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4 Salt Lake City elementary schools will close. Here’s what happens next

Salt Lake City School District Board of Education members and Superintendent Elizabeth Grant sit on the stage in the West High School’s auditorium, Jan. 9, 2024.
Martha Harris
Salt Lake City School District Board of Education members and Superintendent Elizabeth Grant sit on the stage in the West High School’s auditorium, Jan. 9, 2024.

In a 4-3 board vote that ended a nearly year-long, contentious process, the Salt Lake City School District will permanently close four elementary schools after this academic year.

Two east-side schools, Hawthorne and M. Lynn Bennion, and two west-side schools, Mary W. Jackson and Riley, will be closed. Many parents at the Jan. 9 board meeting were concerned and uncertain about what would happen next.

After the vote, one person booed the board members as people walked out West High School’s auditorium. Other community members looked emotional.

The impacts will be felt district-wide.

Current Hawthorne students will be assigned to Emerson or Whittier elementaries. Mary W. Jackson will be split between Backman, Rose Park and Washington elementaries. Bennion students will go to either Liberty, Emerson, Wasatch or Uintah elementaries. And Riley families will be assigned to Edison, Mountain View, Parkview or Franklin elementaries.

Fourteen elementary schools will also have their boundaries changed. The district said it will reach out to impacted families via email by Jan. 12. Some enrolled in special programs, like Magnet Gifted and Talented or Dual Language Immersion, will also be affected.

Superintendent Elizabeth Grant said the district will create a memorandum of understanding with the YWCA Utah, a nearby domestic violence shelter, so the district can best serve the students and families there. Bennion Elementary currently serves those students.

Utah is an “open enrollment” state, so parents can apply to send their children to a school other than the one they’re assigned to.

The closures follow declining student enrollments — which is a national trend, as Grant pointed out at the board meeting. A 2022 audit chastised the district for keeping so many elementary schools open.

Parents fought until the very end to convince board members to hold off on closing schools. Since the beginning, parents complained about a lack of transparency and expressed frustrations with how the district has communicated this process.

“We acknowledge that schools need to close due to various factors, and I'm not here to advocate just for Hawthorne. I'm here to advocate for a more open process with early community input in the difficult task of closing schools,” parent Troy Davis told board members during the meeting. “Don't vote ‘yes’ or ‘no’ on this plan tonight. Instead, I respectfully request the board make a motion to table the initial recommendations.”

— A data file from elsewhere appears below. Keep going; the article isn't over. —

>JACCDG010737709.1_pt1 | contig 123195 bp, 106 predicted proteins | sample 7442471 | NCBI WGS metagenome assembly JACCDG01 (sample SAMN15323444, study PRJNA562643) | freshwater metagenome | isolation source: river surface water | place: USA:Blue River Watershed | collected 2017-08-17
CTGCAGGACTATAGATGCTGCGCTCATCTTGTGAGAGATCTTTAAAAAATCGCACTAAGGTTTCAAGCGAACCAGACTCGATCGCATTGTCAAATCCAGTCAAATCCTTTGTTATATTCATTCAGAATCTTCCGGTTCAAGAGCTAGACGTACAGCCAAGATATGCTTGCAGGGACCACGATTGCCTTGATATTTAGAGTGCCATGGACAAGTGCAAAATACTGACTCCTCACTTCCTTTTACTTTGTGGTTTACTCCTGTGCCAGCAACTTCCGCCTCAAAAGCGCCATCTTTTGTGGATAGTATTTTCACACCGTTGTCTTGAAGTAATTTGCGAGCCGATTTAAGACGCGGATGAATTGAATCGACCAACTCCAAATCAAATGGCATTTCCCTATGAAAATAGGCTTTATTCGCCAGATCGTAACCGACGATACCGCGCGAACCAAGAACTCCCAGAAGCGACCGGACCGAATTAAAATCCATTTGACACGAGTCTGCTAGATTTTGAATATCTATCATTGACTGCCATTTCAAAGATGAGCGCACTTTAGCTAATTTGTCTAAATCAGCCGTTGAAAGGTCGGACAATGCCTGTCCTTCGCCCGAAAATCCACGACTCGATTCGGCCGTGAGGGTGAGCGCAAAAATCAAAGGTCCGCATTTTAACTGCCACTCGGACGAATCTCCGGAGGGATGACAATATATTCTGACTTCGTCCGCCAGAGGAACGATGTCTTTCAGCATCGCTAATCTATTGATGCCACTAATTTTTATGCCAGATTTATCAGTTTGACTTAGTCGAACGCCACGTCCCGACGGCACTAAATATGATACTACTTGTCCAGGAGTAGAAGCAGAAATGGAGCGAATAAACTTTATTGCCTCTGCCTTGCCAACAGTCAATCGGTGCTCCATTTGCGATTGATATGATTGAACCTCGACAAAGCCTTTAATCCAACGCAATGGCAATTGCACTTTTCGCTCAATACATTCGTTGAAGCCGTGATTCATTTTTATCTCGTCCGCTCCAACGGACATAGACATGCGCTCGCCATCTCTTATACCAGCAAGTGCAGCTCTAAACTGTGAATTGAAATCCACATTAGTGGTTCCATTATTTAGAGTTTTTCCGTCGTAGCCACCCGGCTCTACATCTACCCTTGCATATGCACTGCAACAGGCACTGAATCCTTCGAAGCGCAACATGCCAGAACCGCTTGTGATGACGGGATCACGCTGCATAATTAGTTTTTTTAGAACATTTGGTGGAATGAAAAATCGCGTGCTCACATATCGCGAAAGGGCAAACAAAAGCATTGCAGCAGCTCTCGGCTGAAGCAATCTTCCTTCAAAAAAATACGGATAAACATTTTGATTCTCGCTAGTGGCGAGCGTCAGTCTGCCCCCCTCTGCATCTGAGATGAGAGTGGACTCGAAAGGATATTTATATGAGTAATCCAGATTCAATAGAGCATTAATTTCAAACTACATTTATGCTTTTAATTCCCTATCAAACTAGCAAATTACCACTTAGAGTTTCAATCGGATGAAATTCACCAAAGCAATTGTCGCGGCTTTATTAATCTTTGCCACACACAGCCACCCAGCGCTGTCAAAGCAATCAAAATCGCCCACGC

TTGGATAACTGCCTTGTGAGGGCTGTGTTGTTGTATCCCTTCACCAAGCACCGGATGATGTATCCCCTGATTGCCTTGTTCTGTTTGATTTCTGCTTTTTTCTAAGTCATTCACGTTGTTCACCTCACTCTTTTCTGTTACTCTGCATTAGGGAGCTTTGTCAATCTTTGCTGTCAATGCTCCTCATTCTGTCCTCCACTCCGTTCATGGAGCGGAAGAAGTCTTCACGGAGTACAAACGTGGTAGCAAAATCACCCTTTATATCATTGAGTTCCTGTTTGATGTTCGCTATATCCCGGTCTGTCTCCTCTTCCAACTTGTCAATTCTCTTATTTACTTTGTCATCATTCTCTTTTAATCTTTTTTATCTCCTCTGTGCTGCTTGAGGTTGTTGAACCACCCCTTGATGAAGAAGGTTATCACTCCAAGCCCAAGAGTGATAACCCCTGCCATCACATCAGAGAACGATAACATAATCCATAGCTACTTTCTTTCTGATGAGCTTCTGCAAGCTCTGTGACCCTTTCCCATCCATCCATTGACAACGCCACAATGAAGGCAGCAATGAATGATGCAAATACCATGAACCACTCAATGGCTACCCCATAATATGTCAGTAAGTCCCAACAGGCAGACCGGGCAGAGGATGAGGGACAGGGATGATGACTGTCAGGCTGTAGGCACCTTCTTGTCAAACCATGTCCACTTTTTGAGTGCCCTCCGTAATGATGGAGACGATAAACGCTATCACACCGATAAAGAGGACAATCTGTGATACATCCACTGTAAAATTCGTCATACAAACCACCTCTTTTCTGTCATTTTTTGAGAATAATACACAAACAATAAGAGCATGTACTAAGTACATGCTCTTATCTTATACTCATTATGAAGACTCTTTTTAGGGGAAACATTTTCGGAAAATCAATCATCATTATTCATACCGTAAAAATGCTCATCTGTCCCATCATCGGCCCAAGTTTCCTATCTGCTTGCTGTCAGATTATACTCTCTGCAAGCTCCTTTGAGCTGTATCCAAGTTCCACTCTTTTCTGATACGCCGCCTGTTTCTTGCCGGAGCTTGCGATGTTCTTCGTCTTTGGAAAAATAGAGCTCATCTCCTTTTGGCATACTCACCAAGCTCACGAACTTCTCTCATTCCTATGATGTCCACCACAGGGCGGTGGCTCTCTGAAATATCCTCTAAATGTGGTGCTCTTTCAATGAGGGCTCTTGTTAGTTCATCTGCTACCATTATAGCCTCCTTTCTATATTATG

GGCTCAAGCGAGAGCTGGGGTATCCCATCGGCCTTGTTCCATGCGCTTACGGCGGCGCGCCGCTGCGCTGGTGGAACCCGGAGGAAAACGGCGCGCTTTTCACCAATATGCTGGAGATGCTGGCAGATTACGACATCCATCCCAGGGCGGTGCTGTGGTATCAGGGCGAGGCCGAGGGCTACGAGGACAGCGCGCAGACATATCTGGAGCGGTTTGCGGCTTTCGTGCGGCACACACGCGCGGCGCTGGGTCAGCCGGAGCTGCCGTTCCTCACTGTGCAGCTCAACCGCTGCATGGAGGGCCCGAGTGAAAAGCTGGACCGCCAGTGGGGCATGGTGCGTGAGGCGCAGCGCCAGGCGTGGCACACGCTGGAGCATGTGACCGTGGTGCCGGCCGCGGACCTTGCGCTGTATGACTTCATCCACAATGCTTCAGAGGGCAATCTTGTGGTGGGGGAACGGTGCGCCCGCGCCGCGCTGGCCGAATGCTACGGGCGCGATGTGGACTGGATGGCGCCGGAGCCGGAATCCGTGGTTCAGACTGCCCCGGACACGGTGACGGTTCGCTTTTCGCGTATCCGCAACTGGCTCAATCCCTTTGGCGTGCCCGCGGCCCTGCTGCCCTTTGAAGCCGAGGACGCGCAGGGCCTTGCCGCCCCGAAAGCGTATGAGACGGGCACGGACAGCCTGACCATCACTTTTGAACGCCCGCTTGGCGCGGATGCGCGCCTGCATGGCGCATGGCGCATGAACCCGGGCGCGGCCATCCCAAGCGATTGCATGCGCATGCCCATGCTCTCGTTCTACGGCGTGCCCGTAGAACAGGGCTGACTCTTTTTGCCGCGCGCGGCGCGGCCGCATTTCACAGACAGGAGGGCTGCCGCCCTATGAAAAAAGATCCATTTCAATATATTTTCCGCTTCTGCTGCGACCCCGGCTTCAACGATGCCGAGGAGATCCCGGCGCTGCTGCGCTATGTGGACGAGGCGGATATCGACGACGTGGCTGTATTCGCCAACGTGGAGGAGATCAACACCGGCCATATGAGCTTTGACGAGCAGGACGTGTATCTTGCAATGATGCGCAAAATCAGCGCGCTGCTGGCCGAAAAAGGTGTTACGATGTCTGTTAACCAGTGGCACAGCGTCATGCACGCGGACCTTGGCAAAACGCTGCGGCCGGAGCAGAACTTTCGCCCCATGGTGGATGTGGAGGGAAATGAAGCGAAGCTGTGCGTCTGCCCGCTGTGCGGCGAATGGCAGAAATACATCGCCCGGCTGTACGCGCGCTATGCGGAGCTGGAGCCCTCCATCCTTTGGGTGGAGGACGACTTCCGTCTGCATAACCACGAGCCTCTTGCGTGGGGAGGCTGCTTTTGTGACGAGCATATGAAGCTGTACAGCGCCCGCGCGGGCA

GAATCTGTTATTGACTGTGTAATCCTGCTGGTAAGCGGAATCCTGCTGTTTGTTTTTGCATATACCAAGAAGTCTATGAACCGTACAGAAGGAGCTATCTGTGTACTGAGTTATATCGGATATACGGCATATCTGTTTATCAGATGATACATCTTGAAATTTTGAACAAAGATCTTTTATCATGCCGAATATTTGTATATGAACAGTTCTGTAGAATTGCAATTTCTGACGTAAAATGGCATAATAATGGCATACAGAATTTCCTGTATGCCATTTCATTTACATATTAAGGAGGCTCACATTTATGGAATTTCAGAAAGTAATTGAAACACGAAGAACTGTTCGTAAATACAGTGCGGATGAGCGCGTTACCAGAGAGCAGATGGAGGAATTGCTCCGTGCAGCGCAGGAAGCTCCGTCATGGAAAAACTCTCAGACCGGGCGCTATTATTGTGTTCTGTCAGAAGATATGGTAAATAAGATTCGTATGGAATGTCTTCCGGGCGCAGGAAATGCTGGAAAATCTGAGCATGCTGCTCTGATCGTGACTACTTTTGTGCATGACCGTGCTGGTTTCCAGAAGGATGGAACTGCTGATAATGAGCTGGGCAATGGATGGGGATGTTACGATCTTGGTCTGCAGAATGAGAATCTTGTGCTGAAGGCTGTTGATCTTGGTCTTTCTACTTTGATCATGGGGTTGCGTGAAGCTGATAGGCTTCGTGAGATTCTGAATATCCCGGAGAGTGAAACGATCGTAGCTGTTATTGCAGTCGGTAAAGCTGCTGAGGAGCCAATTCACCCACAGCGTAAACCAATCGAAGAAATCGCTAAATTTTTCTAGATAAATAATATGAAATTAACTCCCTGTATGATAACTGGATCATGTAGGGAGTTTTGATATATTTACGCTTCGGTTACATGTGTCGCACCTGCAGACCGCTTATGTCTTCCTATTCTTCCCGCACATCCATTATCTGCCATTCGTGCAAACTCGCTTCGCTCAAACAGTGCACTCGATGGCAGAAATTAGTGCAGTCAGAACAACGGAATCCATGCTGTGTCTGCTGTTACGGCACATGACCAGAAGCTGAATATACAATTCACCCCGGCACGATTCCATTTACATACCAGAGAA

Board members Mohamed Baayd, Bryce Williams and Kristi Swett all voted against closing the schools. Members Ashley Anderson, Jenny Sika, Bryan Jensen and board president Nate Salazar voted in favor of the closures.

Baayd said board members and the district could’ve done better with conveying accurate information. Since students are still recovering from the educational impact of the pandemic, he thought they should hold off. Williams and Swett both said there needed to be more transparency, and Williams voiced concerns about how this would impact west side families.

“Now, while I believe there was careful effort to be transparent, I am hearing that families are are not seeing transparency and we must lean into this. If we cannot get buy-in from our community around transparency that gives me great concern in making a decision like this tonight,” Williams said.

Parent Mallika Filtz told the board how this process was handled has led to a “corrosion of trust” between the public and the district. But those who voted in favor of closing schools trusted that the process had been carried out to the best of its ability. They also said having too many schools open would be inequitable, hurt students and hurt the district.

As the district moves forward, Grant said it is committed to supporting students and families in this transition, and will communicate early and often. For those students whose schools are closing, Grant said the goal will be not just to welcome them in, but to create “a new, different school.”

Martha is KUER’s education reporter.
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